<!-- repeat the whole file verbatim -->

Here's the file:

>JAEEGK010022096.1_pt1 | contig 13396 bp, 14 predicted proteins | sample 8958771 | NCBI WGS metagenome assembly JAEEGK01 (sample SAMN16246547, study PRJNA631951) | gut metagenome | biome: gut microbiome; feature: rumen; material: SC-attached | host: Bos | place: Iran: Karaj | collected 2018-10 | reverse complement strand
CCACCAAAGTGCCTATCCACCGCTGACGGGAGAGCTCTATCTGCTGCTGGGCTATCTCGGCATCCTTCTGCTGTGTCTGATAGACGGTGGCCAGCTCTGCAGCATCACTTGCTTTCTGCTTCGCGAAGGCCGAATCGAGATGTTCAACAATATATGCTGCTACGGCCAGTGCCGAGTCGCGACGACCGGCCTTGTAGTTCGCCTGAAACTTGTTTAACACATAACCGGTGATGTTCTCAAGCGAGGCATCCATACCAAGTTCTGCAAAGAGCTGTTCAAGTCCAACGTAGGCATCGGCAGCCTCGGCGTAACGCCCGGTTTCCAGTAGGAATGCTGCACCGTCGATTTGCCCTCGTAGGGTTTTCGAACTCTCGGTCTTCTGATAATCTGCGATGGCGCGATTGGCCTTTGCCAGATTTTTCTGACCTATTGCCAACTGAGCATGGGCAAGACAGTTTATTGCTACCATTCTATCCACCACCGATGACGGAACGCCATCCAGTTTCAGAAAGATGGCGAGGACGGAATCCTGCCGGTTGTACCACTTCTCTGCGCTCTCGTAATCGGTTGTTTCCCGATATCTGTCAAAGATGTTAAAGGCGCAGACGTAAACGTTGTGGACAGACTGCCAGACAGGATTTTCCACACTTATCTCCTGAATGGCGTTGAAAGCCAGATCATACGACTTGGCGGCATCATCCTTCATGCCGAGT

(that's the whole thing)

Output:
>JAEEGK010022096.1_pt1 | contig 13396 bp, 14 predicted proteins | sample 8958771 | NCBI WGS metagenome assembly JAEEGK01 (sample SAMN16246547, study PRJNA631951) | gut metagenome | biome: gut microbiome; feature: rumen; material: SC-attached | host: Bos | place: Iran: Karaj | collected 2018-10 | reverse complement strand
CCACCAAAGTGCCTATCCACCGCTGACGGGAGAGCTCTATCTGCTGCTGGGCTATCTCGGCATCCTTCTGCTGTGTCTGATAGACGGTGGCCAGCTCTGCAGCATCACTTGCTTTCTGCTTCGCGAAGGCCGAATCGAGATGTTCAACAATATATGCTGCTACGGCCAGTGCCGAGTCGCGACGACCGGCCTTGTAGTTCGCCTGAAACTTGTTTAACACATAACCGGTGATGTTCTCAAGCGAGGCATCCATACCAAGTTCTGCAAAGAGCTGTTCAAGTCCAACGTAGGCATCGGCAGCCTCGGCGTAACGCCCGGTTTCCAGTAGGAATGCTGCACCGTCGATTTGCCCTCGTAGGGTTTTCGAACTCTCGGTCTTCTGATAATCTGCGATGGCGCGATTGGCCTTTGCCAGATTTTTCTGACCTATTGCCAACTGAGCATGGGCAAGACAGTTTATTGCTACCATTCTATCCACCACCGATGACGGAACGCCATCCAGTTTCAGAAAGATGGCGAGGACGGAATCCTGCCGGTTGTACCACTTCTCTGCGCTCTCGTAATCGGTTGTTTCCCGATATCTGTCAAAGATGTTAAAGGCGCAGACGTAAACGTTGTGGACAGACTGCCAGACAGGATTTTCCACACTTATCTCCTGAATGGCGTTGAAAGCCAGATCATACGACTTGGCGGCATCATCCTTCATGCCGAGT